Our intuition tells us that we have to see a doctor in person in order to get quality care. They need to know us and see us so they can understand us, and therefore make a correct diagnosis and prescribe accurate treatments. Right?
In-person consultations will always have their place. But in many cases, asynchronous medicine can have an even bigger impact.
Asynchronous medicine is when a patient is able to get care from a physician, but not be in the same place at the same time as the physician when care is rendered. It's hardly a new concept: Think of email, which allows for amazing, productive conversations to occur at different times and locations. True asynchronous medicine didn't used to be possible, due to technology limitations. But things have changed. Bandwidth is wide enough, storage is cheap enough, and personal computers are powerful enough at this point in history to deal with the massive amount of info that doctors need in order to render care. Sophisticated means of digitizing and transmitting medical records have equipped doctors with the ability to review a patient's case as though they were seeing the person directly in their own office.
Asynchronous medicine itself isn't a miracle approach. It can be used by mediocre doctors as well as good ones. But when used correctly, it dramatically improves a patient's quality of care.
Asynchronous medicine offers several advantages:
The ability to see only the best. Patients with complex medical conditions need to see a specialist in their particular problem. A doctor who is a general oncologist may not have the experience to treat a rare form of renal cancer, and that experience delta can mean life or death for the patient. But geography, time and financial constraints may prevent patients from seeing the expert physician they need. In such a case, asynchronous medicine may allow patients to get in front of the experts who are best equipped to save their lives.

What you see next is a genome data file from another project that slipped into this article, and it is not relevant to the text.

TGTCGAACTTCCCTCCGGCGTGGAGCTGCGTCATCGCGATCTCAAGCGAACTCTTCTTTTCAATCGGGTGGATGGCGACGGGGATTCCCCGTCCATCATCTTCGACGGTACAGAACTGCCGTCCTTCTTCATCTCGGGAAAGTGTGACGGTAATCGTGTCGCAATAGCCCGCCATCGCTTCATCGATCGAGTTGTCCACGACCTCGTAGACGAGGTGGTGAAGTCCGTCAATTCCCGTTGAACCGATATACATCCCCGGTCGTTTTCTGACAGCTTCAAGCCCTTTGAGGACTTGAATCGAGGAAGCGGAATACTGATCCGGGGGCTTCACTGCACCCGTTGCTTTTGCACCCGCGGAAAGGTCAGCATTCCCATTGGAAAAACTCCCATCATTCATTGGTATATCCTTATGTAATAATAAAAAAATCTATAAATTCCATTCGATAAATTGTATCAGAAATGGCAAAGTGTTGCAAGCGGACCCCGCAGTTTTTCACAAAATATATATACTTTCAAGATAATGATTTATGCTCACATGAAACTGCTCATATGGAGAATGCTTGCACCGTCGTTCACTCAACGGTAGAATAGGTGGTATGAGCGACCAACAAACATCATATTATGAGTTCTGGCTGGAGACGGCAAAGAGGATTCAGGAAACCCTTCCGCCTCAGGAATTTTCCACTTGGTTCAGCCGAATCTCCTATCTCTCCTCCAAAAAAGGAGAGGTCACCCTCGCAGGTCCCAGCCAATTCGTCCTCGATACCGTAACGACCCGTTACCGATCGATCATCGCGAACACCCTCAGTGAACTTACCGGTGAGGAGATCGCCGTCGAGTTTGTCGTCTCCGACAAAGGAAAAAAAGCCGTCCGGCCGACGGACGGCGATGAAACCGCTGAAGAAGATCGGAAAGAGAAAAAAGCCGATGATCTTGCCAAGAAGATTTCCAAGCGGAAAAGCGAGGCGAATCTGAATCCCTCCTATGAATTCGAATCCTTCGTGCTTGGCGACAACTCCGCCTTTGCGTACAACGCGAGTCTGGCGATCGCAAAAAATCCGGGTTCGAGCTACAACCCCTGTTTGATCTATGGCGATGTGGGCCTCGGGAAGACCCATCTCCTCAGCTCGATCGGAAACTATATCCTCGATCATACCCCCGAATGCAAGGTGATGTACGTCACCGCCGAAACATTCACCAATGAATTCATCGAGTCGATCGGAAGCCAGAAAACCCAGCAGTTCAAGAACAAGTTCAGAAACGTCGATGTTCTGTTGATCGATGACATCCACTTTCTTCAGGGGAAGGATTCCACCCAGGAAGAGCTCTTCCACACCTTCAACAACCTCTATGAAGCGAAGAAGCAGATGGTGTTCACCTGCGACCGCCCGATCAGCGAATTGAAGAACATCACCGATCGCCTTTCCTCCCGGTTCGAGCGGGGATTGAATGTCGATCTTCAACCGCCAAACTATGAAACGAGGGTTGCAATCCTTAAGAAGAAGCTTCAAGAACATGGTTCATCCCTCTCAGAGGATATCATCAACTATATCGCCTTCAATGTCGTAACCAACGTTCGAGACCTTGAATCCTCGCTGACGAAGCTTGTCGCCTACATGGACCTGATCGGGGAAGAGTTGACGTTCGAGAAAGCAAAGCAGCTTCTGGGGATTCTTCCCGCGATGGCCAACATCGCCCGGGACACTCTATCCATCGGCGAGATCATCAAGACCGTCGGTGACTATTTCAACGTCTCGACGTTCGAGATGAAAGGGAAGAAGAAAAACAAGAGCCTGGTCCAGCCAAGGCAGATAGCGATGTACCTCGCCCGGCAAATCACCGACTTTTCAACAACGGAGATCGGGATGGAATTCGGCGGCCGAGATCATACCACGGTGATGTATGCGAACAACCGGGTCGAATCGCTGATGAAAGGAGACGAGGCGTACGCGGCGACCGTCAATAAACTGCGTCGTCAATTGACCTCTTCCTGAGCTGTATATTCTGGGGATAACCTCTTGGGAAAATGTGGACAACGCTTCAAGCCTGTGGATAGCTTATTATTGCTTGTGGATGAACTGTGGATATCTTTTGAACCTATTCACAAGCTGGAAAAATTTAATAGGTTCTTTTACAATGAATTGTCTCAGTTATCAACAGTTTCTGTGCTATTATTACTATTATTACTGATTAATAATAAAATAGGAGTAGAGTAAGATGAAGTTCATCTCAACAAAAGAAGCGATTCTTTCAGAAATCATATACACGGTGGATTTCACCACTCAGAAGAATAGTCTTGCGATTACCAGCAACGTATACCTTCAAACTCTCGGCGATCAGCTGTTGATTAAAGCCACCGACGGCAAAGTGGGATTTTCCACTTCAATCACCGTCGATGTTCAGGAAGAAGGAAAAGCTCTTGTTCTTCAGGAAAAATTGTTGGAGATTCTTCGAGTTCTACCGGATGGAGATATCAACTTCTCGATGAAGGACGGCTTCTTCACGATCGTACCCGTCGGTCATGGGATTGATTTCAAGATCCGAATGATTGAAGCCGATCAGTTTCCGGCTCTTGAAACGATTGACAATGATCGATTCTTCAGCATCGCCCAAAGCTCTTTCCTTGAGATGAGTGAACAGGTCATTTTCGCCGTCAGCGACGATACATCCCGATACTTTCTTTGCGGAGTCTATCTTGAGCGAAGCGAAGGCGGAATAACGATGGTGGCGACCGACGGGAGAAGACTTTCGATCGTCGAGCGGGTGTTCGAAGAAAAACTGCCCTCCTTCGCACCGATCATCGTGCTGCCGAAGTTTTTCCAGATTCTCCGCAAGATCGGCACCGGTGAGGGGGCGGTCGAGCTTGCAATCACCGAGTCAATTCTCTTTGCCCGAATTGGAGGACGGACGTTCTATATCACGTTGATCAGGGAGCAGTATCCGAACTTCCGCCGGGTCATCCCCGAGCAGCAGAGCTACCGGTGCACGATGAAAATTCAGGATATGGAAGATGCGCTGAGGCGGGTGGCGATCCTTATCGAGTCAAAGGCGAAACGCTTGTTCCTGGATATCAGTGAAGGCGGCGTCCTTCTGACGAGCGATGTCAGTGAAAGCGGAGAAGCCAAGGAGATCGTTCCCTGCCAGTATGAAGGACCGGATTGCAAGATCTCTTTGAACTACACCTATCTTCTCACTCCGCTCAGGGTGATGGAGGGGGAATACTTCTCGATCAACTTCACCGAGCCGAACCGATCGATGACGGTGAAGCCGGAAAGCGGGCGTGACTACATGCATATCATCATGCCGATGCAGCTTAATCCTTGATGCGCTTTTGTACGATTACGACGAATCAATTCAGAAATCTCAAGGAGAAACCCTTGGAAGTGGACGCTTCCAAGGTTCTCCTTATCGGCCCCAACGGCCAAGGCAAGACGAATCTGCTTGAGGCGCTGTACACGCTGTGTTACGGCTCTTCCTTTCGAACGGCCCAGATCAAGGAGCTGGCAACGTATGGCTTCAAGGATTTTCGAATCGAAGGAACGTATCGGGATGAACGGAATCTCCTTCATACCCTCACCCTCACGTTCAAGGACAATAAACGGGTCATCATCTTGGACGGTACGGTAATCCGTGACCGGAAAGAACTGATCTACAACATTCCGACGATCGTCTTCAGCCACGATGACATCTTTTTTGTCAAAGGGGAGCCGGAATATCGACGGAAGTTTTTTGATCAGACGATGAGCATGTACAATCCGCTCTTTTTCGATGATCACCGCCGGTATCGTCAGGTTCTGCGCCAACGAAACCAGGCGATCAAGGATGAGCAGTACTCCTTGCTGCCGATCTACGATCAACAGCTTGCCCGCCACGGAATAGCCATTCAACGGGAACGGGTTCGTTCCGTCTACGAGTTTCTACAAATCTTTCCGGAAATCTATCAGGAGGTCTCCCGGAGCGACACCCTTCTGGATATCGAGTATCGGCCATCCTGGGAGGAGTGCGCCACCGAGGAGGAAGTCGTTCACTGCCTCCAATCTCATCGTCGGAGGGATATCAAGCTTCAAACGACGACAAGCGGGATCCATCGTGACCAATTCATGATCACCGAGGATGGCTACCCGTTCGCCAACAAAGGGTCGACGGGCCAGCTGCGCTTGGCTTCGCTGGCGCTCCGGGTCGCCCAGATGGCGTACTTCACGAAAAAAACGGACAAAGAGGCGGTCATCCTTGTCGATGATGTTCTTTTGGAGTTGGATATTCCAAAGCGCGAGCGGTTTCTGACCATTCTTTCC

Saving time and money. Taking time off work to travel to a specialist is a tremendous burden. People shouldn't need to add to the high cost of their medical care by piling on airfare and hotel, just to see a doctor face to face. In many cases, a comprehensive review -- complete with diagnosis and treatment -- can be done from afar.
Specialists can help more patients. The reality is, there's a long waiting list for patients to see top specialists. Peripheral artery specialists, pancreatic cancer surgeons, and top-shelf pediatric cardiologists are just a few of the most sought-after experts. If the doctor is only keeping 9-5 hours, some people will never get their chance. But if some cases can be reviewed at all hours of the day -- at 11 p.m., from the comfort of the doctor's living room couch -- then more patients can get state-of-the-art diagnosis and treatment.
The concept could be a boon for health care, but historically, payors refused to reimburse physicians unless they saw the "whites of the patients' eyes." That meant no asynchronous communication -- not even Web chats. But as technology improves and becomes more accepted, this is starting to change. And we should all take advantage of it.
None of this isn't to say that patients shouldn't establish personal relationships with their doctors. But when patients have highly-specialized conditions, and there's only a handful of doctors on the planet qualified to treat them, then the power of asynchronous medicine can truly make itself known. It demolishes geographic barriers, saves time and money, and ensures that more patients get the quality medical guidance they need.
How do I know this? At Stanford, I help and treat patients all over the world, and they never had to fly to California to get my expertise.